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Munaf spells doom for West Indies

An indifferent batting performance from Windies, coupled with Munaf making great use of favourable conditions, resulted in wickets falling at regular intervals, reports Pradeep Magazine.

cricket Updated: Mar 10, 2007 15:47 IST

It isn't the real thing, not yet at least. Still, given the kind of media attention a tournament like World Cup attracts, even a warm-up game, where not 11 but 13 players play for each side, can be treated like something far more serious than it is. But no matter how important or serious the game was, India did a lot of good to their confidence by knocking over the West Indians with surprising ease and can now approach the first phase of the tournament in a healthy frame of mind.

The Indians woke up on Friday morning to the news - from back home - that Sourav Ganguly was injured and may not play. After frenetic phone calls, the news filtered in that there was nothing wrong with him and that he would play.

The second time around panic buttons were pressed was when Rahul Dravid announced after the toss that Sachin Tendulkar would not play due to a minor injury. More tension and more worried faces in the media box as efforts were launched to find out what was wrong. We were told it was nothing worrisome, just a sore shoulder.

As the tournament gets going, Indian officials must realise that they need a professional media manager with the team and not just a selector masquerading as manager. Otherwise, whatever emanates from here from journalists - particularly sensation-seeking TV reporters - will create unnecessary problems. And the blame, in the end, will rest with the Indian board.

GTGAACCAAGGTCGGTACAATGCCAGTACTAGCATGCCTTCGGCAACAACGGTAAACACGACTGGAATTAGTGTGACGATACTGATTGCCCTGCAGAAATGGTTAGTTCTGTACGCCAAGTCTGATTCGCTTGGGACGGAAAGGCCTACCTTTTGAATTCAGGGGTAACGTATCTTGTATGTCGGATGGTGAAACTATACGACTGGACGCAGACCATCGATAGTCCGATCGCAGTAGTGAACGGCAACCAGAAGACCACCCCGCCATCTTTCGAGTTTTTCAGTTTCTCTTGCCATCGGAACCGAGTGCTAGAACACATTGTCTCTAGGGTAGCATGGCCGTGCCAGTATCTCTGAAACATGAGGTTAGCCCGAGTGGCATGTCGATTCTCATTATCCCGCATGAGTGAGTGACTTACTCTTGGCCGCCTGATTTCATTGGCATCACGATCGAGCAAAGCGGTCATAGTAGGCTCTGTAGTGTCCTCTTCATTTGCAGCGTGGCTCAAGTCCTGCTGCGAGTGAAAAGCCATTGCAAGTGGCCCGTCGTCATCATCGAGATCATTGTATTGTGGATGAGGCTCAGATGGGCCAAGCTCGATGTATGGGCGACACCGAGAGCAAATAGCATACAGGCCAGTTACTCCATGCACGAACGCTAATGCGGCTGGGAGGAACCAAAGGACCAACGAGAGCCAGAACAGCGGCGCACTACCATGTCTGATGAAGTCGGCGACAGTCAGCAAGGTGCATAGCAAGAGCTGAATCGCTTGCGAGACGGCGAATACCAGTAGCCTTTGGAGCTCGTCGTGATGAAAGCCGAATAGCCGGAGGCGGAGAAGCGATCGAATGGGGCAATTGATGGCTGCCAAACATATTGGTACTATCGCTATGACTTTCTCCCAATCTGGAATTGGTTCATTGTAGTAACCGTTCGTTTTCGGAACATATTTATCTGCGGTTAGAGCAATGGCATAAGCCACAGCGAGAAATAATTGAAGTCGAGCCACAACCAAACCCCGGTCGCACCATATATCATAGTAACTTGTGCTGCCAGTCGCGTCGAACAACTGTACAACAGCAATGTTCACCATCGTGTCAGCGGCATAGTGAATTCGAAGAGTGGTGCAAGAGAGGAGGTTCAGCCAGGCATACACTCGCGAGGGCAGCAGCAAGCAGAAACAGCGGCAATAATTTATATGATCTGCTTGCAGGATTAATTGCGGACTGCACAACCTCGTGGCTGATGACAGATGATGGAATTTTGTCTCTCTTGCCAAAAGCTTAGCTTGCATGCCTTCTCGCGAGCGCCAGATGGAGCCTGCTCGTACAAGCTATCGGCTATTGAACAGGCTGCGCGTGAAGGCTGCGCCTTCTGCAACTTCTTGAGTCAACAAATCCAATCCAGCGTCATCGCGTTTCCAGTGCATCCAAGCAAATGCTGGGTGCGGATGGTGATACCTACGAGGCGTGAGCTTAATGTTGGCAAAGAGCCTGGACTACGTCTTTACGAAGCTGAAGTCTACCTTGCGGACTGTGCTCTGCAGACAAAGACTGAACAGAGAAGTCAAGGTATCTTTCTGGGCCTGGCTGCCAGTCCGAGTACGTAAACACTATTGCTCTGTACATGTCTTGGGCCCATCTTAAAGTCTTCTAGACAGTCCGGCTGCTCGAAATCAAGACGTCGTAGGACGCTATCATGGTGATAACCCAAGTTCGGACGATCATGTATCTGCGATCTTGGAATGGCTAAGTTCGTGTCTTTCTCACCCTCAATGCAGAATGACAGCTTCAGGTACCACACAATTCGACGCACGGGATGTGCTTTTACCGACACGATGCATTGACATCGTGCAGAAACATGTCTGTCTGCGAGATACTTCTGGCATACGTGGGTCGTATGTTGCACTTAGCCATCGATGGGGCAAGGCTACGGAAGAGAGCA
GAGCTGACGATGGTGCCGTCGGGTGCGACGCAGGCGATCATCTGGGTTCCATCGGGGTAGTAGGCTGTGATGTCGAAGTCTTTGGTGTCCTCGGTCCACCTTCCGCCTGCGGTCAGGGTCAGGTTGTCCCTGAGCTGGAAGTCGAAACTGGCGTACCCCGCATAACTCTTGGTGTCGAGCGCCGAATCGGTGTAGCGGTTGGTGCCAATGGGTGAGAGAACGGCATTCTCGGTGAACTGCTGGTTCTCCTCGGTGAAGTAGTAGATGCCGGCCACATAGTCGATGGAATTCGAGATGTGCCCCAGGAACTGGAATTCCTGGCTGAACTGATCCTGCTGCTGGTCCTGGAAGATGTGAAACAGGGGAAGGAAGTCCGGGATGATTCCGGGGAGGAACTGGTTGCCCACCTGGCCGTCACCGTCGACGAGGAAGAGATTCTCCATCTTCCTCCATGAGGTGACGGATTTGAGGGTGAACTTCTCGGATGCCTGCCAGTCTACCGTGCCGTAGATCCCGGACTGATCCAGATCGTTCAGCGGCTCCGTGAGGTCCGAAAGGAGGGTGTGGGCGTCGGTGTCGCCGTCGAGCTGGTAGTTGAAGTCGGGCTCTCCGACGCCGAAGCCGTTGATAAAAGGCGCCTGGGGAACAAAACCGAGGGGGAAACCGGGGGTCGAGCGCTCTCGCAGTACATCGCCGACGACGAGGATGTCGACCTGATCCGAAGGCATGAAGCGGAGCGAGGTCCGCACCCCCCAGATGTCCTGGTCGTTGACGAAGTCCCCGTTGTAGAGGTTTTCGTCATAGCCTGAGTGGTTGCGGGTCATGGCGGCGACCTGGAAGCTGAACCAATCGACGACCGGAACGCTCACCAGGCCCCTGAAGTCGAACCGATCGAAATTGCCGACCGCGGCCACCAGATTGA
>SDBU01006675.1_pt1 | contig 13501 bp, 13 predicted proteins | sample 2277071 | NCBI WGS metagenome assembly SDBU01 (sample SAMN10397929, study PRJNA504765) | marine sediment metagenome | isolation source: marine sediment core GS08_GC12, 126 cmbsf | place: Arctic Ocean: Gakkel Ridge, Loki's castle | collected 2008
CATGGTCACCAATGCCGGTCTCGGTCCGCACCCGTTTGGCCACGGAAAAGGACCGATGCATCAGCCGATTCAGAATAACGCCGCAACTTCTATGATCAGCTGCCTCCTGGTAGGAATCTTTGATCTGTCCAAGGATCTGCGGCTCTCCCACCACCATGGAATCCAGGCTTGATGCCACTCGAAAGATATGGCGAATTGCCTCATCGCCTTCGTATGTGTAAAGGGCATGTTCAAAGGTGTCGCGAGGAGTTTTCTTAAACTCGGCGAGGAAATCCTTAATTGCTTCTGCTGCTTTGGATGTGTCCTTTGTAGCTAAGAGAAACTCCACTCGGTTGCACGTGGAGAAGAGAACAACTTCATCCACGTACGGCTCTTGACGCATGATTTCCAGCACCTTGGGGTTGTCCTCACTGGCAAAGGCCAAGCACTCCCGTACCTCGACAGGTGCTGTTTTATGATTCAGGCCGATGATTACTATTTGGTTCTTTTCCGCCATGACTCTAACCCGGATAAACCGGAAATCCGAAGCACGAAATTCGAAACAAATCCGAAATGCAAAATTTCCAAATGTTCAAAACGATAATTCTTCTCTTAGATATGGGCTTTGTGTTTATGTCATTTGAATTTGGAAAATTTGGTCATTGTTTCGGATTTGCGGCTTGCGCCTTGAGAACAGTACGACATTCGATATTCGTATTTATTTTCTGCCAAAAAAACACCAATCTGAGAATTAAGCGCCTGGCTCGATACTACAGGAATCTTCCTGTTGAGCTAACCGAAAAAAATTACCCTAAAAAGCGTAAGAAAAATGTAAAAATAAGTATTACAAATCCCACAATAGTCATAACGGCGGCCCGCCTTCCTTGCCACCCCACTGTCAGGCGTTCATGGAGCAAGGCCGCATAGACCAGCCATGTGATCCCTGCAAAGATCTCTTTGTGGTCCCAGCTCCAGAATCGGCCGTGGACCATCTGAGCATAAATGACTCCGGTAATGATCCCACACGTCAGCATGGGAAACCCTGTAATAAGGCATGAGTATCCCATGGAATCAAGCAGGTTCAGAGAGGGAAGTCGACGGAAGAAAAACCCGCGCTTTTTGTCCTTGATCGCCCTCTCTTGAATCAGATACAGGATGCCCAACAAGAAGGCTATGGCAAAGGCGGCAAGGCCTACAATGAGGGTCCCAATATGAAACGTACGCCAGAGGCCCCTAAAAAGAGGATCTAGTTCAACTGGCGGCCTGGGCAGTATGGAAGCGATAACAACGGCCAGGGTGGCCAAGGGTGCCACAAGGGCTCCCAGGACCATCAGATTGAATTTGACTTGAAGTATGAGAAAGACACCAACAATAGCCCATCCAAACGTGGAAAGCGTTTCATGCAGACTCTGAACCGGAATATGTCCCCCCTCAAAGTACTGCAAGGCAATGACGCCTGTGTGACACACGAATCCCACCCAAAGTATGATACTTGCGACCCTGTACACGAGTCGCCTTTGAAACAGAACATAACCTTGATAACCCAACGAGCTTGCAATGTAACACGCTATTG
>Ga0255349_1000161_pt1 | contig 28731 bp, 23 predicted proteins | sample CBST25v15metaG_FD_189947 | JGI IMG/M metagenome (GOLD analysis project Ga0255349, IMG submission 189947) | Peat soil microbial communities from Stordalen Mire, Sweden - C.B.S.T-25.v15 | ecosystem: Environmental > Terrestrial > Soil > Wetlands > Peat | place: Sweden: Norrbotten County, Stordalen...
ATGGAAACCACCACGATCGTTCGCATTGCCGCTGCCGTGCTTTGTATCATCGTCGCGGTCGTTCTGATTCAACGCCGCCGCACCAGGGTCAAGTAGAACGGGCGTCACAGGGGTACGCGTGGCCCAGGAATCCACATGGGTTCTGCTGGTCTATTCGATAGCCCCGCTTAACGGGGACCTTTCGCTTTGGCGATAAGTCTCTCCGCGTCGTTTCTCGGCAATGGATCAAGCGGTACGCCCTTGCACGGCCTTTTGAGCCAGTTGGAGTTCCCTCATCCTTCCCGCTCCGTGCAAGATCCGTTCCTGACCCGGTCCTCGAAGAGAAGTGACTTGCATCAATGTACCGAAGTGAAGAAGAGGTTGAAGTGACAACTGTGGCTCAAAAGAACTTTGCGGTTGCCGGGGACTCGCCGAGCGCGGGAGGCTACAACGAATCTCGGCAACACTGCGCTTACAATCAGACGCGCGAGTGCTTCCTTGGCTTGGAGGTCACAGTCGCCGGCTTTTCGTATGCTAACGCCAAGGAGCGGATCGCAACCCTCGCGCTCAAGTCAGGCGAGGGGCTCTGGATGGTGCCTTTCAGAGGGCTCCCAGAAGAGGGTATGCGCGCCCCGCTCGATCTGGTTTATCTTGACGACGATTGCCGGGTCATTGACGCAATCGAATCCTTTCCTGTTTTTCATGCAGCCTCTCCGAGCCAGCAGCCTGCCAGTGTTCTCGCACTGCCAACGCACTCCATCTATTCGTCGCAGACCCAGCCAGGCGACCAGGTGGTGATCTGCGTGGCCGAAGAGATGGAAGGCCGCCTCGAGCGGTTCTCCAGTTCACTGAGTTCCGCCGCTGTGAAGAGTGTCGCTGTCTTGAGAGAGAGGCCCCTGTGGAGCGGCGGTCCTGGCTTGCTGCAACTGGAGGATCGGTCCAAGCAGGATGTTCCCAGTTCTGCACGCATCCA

Surprisingly, the match itself --- billed by even some local fans as 'the match' of the warm-up phase --- did not attract much of a crowd. No overflowing stadium at Trelawny, no huge turnout to make the players feel that this could be the real thing, after all.

For the Indians, playing with 13 players meant they could juggle their bowlers around again. Zaheer Khan and Ajit Agarkar were back, Munaf Patel and Irfan Pathan were retained and both Anil Kumble and Harbhajan Singh were playing.

The signs were very encouraging right from the start, with the wicket behaving very strangely. It had bounce, but no pace. In fact, the ball started stopping before making its way to the batsmen. Zaheer and Agarkar began well and later, Pathan's curious spell - the ball would hardly reach the bat - got rid of Brian Lara, who hit some mind-boggling shots before his fall. That Pathan delivery reached Lara much after he had completed his shot, giving the bowler a return catch.

An indifferent batting performance from the West Indies, coupled with Munaf making great use of favourable conditions, resulted in wickets falling at regular intervals. The only negative from the match was yet another failure from Virender Sehwag. He got out to another of his extravagant drives and left many of his admirers fuming.

The other two Indians to bat did not succumb to the vagaries of an unpredictable wicket and the match was won rather easily.